Your feedback is needed to help guide the transformation of Kimball Junction into a thriving neighborhood that addresses critical issues like traffic congestion, pedestrian and bicycle safety, sustainability, open space, and lack of housing options.
Designed from the ground up to meet goals of community master plans, our proposal for the west side of Kimball Junction will turn the dormant Tech Center office park into a real neighborhood by reducing the amount of approved office space and adding housing, shops, restaurants, and community amenities.
Salt Lake City-based Dakota Pacific Real Estate purchased the Park City Tech Center site in 2018 and is asking Summit County to approve changes to the previous owner’s approved but unsuccessful plan. Changes sought include significantly reducing the amount of planned office space, reserving more land for open space, and increasing the number of housing units, 25% of which will be reserved for local residents or employees who earn less than the average median income.
The proposed mixed-use neighborhood is designed to meet today’s market conditions and community needs. Along with 1,100 new housing units, plans including smaller amounts of office, retail and hospitality uses, set within a pedestrian- and cycle-friendly landscape connected to local trails and surrounding open space.
Dakota Pacific’s application to revise the site’s development agreement is being reviewed by the Snyderville Basin Planning Commission, with a public hearing and decision expected in summer 2020, followed by review and final decision by the Summit County Council.
Since acquiring the former Park City Tech Center site in 2018, Dakota Pacific Real Estate has been designing a project that meets community needs and aligns with the Kimball Junction Neighborhood Master Plan and Summit County’s strategic priorities.
Visit the Summit Research Park Redevelopment page at Summit County Planning for staff reports, minutes & presentations.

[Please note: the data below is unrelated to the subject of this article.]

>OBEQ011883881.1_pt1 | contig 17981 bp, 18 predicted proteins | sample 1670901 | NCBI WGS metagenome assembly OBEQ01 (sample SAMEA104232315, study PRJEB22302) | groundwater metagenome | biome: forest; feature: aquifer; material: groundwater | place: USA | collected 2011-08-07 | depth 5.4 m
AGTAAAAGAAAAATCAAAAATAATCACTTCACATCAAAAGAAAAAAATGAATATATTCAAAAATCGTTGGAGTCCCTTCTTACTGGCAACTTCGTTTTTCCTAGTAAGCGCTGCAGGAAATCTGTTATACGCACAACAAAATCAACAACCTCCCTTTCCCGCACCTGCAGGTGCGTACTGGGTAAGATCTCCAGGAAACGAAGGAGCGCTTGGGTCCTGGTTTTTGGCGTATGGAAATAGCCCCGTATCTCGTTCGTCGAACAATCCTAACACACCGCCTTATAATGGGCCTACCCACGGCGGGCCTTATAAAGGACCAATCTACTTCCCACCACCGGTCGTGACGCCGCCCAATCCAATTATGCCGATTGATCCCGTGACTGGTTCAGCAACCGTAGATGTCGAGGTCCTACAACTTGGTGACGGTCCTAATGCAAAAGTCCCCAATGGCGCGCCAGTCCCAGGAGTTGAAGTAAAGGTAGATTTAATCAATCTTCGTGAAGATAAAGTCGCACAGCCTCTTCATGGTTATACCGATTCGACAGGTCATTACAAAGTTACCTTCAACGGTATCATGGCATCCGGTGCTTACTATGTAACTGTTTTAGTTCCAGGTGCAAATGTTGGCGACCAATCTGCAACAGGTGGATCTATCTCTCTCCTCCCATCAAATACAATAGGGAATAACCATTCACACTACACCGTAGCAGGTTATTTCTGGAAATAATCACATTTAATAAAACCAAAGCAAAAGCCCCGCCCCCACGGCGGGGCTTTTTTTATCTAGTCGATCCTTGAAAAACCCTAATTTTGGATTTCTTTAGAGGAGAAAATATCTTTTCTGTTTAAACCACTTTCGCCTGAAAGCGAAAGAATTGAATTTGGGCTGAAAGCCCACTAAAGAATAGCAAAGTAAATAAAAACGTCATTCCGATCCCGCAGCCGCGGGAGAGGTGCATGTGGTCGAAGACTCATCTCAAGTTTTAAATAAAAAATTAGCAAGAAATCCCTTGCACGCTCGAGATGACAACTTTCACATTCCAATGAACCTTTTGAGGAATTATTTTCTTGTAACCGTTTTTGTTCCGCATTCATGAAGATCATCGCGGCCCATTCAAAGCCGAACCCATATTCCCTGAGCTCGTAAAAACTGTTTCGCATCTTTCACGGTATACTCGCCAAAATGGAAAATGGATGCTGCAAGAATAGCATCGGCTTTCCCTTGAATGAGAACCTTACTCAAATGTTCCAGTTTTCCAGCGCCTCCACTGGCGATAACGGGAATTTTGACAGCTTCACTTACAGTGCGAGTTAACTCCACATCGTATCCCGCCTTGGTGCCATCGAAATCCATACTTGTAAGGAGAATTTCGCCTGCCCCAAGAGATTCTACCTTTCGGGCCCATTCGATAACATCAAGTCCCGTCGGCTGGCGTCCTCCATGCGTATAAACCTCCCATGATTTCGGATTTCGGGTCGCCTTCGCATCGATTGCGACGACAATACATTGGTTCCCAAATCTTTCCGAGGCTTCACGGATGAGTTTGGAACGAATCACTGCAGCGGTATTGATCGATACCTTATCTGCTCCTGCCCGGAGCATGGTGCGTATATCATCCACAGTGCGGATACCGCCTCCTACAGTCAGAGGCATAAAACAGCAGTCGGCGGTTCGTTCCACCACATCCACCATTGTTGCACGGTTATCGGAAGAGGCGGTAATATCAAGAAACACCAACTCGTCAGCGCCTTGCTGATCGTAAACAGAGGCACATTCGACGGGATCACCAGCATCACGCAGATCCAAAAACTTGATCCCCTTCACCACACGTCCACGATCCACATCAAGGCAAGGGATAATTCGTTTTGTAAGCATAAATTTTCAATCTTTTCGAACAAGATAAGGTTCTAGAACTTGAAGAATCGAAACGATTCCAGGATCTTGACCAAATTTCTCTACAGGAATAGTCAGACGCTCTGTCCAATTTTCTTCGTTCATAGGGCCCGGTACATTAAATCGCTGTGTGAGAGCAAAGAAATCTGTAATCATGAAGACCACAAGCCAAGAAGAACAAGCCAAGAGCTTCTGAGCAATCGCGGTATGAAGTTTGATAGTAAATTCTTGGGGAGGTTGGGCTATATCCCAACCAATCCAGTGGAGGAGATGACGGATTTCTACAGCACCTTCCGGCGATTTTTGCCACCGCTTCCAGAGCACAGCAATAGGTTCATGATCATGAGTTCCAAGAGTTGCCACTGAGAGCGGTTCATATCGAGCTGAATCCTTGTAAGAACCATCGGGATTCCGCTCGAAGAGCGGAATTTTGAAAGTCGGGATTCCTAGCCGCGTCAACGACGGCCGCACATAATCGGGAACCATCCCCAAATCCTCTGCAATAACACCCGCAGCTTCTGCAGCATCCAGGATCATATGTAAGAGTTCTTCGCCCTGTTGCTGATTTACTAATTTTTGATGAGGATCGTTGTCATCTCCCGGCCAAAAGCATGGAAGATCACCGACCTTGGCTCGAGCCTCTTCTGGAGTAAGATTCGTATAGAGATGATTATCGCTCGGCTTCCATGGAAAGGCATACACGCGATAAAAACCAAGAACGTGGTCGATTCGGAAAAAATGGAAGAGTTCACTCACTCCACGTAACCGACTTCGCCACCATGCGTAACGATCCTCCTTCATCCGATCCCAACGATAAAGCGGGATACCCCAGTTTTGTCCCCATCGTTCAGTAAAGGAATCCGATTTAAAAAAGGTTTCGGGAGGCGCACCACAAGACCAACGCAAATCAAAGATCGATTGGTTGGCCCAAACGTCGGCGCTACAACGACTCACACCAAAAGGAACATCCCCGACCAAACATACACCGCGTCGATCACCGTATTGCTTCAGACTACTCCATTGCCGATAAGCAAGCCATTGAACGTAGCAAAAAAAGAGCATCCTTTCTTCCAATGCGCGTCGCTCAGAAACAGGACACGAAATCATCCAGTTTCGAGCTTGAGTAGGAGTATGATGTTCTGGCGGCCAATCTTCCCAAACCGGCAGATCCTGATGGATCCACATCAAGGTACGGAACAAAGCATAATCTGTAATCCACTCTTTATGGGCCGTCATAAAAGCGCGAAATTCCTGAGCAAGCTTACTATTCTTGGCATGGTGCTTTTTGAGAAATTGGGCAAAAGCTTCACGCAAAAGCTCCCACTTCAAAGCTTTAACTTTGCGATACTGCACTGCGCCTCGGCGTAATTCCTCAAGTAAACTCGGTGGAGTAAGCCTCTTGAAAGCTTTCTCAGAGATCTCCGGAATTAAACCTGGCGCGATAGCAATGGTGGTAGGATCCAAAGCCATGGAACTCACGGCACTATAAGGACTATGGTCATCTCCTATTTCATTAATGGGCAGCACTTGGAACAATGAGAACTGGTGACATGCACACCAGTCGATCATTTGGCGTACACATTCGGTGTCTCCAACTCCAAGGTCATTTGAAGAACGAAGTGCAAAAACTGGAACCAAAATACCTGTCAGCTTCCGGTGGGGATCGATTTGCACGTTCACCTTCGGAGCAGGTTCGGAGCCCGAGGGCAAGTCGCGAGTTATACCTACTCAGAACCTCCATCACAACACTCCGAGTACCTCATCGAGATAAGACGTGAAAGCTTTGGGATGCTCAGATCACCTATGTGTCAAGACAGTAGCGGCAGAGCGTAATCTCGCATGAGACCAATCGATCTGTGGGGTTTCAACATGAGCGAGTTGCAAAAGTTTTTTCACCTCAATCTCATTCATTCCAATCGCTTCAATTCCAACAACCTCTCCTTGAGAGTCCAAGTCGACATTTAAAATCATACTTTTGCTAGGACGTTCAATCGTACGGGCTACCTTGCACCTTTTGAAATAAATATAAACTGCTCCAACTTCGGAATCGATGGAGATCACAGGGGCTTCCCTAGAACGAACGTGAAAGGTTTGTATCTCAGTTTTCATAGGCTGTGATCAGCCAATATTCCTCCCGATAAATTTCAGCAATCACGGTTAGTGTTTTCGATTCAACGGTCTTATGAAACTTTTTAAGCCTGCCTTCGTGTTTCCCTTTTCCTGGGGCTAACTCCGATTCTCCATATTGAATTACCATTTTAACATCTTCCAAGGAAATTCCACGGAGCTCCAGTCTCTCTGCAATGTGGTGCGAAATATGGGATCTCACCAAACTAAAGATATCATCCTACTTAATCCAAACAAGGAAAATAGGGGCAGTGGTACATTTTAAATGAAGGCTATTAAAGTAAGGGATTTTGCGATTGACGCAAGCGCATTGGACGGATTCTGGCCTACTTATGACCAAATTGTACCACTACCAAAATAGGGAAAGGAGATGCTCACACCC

“The County will facilitate efforts to significantly decrease the deficit in workforce/affordable housing…”
“…a variety of housing, including low and moderate…”
“… balance of types of housing, styles of housing, ownership category, unit sizes, and a range of affordability.”
“…develop housing in the current Tech Center.”
“…medium to high density residential uses”
“…create pockets of additional workforce housing”
“… plan for and make improvements to our transportation system to reduce traffic congestion.”
“Provide for interconnectivity for all modes …”
“Encourage the creation of highly livable neighborhoods … that are connected by open spaces and multimodal transportation systems.”
“Create a multimodal transportation network to support desired development patterns.”
“…improve the flow of regional through traffic”
“… bettering the overall neighborhood connectivity and walkability.”
“… implement plans and policies to secure, preserve and protect our water, land and air quality for the present and future.”
“All neighborhood development should focus on sustainable patterns of development.”
“Support programs that … minimize environmental impacts.”
“Promote the vitality of Kimball Junction’s main commercial spaces and protect the natural areas.”
“Support development which facilitates the use of a variety of sustainable modes of transportation.”
“Encourage the creation of highly-livable neighborhoods and mixed-use areas…”
“New residential developments should be compact, connected, and incorporated whenever possible into mixed use/transit friendly areas.”
“Mixed-use neighborhoods where residential, retail, service, and civic uses are connected…”
“Audit and re-evaluate existing Development Agreements [to] increase mixed-use, workforce and attainable housing, multi-modal connectivity, and parking mitigation.”
Today’s development proposal includes more housing choices, less office space, and more open space.